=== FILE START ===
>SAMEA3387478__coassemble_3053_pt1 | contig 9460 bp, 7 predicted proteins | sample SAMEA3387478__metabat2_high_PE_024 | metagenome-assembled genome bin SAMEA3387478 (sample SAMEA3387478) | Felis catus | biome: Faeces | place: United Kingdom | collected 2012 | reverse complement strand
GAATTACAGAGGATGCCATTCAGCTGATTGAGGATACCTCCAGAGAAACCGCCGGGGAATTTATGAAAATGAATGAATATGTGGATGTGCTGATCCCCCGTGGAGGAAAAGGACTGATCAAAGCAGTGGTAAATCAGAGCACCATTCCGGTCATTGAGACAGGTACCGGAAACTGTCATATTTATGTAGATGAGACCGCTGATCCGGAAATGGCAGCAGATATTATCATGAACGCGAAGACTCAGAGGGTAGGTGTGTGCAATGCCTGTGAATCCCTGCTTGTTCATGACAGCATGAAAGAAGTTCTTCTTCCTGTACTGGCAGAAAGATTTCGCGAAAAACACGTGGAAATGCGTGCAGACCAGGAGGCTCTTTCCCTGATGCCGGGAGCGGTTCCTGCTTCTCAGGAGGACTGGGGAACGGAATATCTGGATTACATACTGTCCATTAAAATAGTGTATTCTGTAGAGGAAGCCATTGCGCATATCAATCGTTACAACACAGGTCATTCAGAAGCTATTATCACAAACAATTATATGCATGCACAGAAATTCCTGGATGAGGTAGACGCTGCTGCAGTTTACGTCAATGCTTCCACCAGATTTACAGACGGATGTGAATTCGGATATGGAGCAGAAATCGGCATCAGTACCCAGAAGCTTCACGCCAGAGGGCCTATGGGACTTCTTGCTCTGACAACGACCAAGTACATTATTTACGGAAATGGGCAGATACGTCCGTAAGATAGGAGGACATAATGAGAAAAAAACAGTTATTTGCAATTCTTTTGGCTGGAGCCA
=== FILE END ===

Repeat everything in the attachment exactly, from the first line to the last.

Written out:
>SAMEA3387478__coassemble_3053_pt1 | contig 9460 bp, 7 predicted proteins | sample SAMEA3387478__metabat2_high_PE_024 | metagenome-assembled genome bin SAMEA3387478 (sample SAMEA3387478) | Felis catus | biome: Faeces | place: United Kingdom | collected 2012 | reverse complement strand
GAATTACAGAGGATGCCATTCAGCTGATTGAGGATACCTCCAGAGAAACCGCCGGGGAATTTATGAAAATGAATGAATATGTGGATGTGCTGATCCCCCGTGGAGGAAAAGGACTGATCAAAGCAGTGGTAAATCAGAGCACCATTCCGGTCATTGAGACAGGTACCGGAAACTGTCATATTTATGTAGATGAGACCGCTGATCCGGAAATGGCAGCAGATATTATCATGAACGCGAAGACTCAGAGGGTAGGTGTGTGCAATGCCTGTGAATCCCTGCTTGTTCATGACAGCATGAAAGAAGTTCTTCTTCCTGTACTGGCAGAAAGATTTCGCGAAAAACACGTGGAAATGCGTGCAGACCAGGAGGCTCTTTCCCTGATGCCGGGAGCGGTTCCTGCTTCTCAGGAGGACTGGGGAACGGAATATCTGGATTACATACTGTCCATTAAAATAGTGTATTCTGTAGAGGAAGCCATTGCGCATATCAATCGTTACAACACAGGTCATTCAGAAGCTATTATCACAAACAATTATATGCATGCACAGAAATTCCTGGATGAGGTAGACGCTGCTGCAGTTTACGTCAATGCTTCCACCAGATTTACAGACGGATGTGAATTCGGATATGGAGCAGAAATCGGCATCAGTACCCAGAAGCTTCACGCCAGAGGGCCTATGGGACTTCTTGCTCTGACAACGACCAAGTACATTATTTACGGAAATGGGCAGATACGTCCGTAAGATAGGAGGACATAATGAGAAAAAAACAGTTATTTGCAATTCTTTTGGCTGGAGCCA